Titel: Isotope Methods for Dating Old GroundwaterVerlag: Intl Atomic Energy Agency,Jahr: 2013.Katalog: 0Ng01 *.*357 Seiten 357 Seiten 357 SeitenHardcover/Pappeinband
Groundwater Age is the first book of its kind that incorporates and synthesizes the state-of-the-art knowledge about the business of groundwater dating - including historical development, principles, applications, various methods, and likely future progre
This book combines new quantitative erosion measurement methods with a geochemical fingerprint and a model-based approach to measure erosion and sediment flux in the Wadi Al-Arab, a Mediterranean to semi-arid catchment in northwest Jordan. The outcomes reveal the local importance of soil erosion and sediment yield in connection with sedimentation and pollution of surface water bodies, propose managed aquifer recharge strategies that focus on in-channel constructions, and can be used to support local soil management strategies. In Jordan, one of the most water scarcity-affected countries in the world, erosion and sedimentation negatively impact integrative water resource management projects, such as water reservoirs and groundwater recharge basins. This book combines a multiple-response approach with new qualitative methods, such as olive mound measurements and OSL dating of Roman cistern sediments, to obtain long-term average erosion rates in the Mediterranean to semi-arid Wadi Al-Arab catchment in northwest Jordan. The implementation and enhancement of a geochemical sediment fingerprint of the reservoir sediments helped to provide new insights on sediment connectivity. Lastly, the outcomes were compiled and tested in the SedNet model, which provides a more holistic view of the results at the catchment scale and can effectively complement local management strategies.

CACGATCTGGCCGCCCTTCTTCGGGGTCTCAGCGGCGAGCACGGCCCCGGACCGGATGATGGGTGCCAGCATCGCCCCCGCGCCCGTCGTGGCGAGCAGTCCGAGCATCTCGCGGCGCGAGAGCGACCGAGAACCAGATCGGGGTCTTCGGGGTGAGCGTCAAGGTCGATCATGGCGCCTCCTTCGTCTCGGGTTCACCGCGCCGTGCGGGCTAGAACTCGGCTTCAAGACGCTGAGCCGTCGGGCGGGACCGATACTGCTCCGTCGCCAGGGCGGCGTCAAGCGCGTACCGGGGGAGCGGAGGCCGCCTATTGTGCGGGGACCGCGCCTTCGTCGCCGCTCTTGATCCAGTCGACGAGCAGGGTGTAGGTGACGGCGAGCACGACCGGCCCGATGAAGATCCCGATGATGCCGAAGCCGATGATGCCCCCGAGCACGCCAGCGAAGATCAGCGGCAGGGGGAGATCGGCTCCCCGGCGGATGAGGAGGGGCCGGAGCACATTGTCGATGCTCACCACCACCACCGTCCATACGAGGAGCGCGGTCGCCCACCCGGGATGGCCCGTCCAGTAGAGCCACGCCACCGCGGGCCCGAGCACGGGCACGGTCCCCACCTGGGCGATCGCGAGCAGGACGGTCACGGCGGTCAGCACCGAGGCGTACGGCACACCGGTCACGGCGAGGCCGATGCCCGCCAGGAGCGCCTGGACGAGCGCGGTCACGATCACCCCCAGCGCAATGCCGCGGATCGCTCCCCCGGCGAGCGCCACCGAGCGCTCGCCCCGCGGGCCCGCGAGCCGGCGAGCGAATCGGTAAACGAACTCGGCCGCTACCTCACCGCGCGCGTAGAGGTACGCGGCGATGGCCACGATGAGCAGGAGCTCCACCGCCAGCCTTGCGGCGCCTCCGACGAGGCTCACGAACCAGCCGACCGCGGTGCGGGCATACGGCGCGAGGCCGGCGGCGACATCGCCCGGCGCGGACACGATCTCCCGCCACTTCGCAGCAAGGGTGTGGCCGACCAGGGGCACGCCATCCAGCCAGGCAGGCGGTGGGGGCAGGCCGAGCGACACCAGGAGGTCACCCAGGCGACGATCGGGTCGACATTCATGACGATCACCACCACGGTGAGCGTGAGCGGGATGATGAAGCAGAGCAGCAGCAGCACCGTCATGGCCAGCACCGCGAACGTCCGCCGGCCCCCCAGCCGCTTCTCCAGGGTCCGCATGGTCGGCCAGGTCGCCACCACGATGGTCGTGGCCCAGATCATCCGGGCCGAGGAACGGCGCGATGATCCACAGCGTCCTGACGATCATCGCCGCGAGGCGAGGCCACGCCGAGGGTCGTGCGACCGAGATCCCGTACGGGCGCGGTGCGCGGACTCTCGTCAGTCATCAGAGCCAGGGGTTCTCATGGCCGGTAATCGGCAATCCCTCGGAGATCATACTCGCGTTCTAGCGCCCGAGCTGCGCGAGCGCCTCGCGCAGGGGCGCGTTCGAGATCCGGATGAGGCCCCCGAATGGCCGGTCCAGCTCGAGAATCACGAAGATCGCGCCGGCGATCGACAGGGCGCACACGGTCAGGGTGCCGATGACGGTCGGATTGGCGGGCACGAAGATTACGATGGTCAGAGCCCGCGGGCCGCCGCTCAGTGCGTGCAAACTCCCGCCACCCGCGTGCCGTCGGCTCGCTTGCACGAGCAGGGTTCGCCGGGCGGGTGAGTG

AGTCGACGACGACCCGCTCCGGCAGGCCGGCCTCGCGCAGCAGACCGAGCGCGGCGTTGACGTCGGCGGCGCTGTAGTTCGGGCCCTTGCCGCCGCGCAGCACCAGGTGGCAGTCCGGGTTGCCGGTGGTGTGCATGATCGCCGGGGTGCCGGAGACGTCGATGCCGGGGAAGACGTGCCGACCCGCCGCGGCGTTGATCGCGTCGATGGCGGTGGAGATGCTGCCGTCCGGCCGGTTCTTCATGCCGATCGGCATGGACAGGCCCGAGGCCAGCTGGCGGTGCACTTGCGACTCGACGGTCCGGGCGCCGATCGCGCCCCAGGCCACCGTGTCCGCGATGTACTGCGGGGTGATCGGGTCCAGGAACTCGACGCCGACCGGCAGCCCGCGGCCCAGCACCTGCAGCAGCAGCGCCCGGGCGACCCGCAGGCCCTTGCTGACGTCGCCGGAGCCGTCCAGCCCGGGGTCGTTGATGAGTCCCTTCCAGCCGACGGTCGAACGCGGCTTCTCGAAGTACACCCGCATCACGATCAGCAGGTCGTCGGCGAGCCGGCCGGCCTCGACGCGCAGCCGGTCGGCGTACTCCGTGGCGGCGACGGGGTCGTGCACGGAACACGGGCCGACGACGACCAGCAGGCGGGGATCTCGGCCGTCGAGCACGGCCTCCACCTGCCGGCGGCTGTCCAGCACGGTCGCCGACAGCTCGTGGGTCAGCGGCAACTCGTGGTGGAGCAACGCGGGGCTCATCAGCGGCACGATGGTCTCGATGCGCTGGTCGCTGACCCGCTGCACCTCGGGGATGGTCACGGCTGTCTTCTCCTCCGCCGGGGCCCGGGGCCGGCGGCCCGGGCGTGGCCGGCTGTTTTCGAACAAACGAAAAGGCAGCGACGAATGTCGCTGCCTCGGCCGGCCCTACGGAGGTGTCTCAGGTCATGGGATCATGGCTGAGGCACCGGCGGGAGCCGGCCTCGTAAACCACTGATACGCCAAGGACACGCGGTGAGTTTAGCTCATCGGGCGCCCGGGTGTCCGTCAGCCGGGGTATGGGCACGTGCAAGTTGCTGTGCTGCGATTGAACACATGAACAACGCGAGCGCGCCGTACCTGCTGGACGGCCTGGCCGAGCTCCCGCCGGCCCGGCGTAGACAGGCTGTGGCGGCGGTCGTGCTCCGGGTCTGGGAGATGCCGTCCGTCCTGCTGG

This book reviews all the major research accomplishments and summarizes the different applications of radon. It serves as a solid reference book for researchers who are interested in the U-series radionuclides and noble gases as tracers and chronometers. Radon has been widely utilized as a powerful tracer to quantify a number of processes that include gas exchange rates between air and water, submarine groundwater discharge in coastal waters, water exchange between rivers and lakes, ocean circulation, hydrocarbon and uranium exploration. It is also used as an atmospheric tracer for the identification and quantification of air masses and as a tool for earthquake prediction, etc. A significant portion of the book presents state-of-the knowledge on indoor-radon-related health issues. Applications of the decay-series of Rn-222 are presented in a chapter. It serves as a reference and a state-of-the-art resource for researchers who want to learn the different applications of radon in Earth systems. Dr. Mark Baskaran is a tenured Full Professor in the Department of Geology at Wayne State University (Detroit, Michigan). He received his Ph.D. in Physics from Physical Research Laboratory (PRL), a premier research institution in India. After his Ph.D., he spent 2 years at PRL as a postdoctoral fellow before he moved to the Institute of Marine Science at the University of Alaska (Fairbanks, Alaska). After a year, he joined Texas A&M University (Galveston, Texas) where he taught introductory Physics and Geology courses at the Department of Marine Sciences, while conducting research related to atmospheric fluxes of radionuclides, mobility of radionuclides in groundwater, scavenging and particle cycling in marine environment and dating of recent sediments and carbonates. After his eleven year career as a teacher and researcher in Texas, he joined Wayne State University where he became a tenured Full Professor in 2007. He teaches both introductory level courses in Oceanography, Meteorology, and Physical Geology as well as upper level courses including Chemical Fate and Transport in the Environment, Nuclear Geology and Environmental Geochemistry. Prof. Mark Baskaran has published over 130 peer-reviewed articles (with over 5,100 Google Scholar cumulative citations, h-index 43 in February 2016), most of which are related to the applications of isotopes as tracers and chronometers in Earth systems. He edited a two-volume Handbook entitled Handbook of Environmental Isotope Geochemistry with forty articles contributed by eminent scholars in the field in 2011, published by Springer. He spent three months as a Senior Fulbright Scholar at Ege University (Izmir, Turkey) in 2015. He has given invited and plenary talks/seminars at over sixty national/international conferences, workshops, universities and research institutions around the world. Dr. Baskarans research work includes all subsystems of the Earth system. Most of his work involved collaboration with a large number of researchers from universities and institutions around the world. His work with marine systems (estuarine, coastal, shelf and open-ocean) on the investigations of particular organic carbon export, particle cycling and remineralization and colloidal thorium scavenging in the Arctic Ocean, Gulf of Mexico, North Atlantic and East Pacific were funded by several funding agencies in the U.S. that include the National Science Foundation (NSF), National Oceanic and Atmospheric Administration (NOAA), and the Department of Energy (DOE). His currently funded ongoing research is to investigate sedimentation and sediment dynamics in dams and other freshwater systems. He has been funded by NSF as a part of the U.S. GEOTRACES group in all four phases (Intercalibration, North Atlantic, East Pacific and Western Arctic Ocean sections). He has served as a Chief Scientist in six major oceanographic expeditions in the Gulf of Mexico and Arctic Ocean. He convened a National Workshop entitled Recent Changes in the Biogeochemistry of the Great Lakes System in March 2013 at Wayne State University. He also had convened a number of sessions and meetings at both national and international conferences and workshops.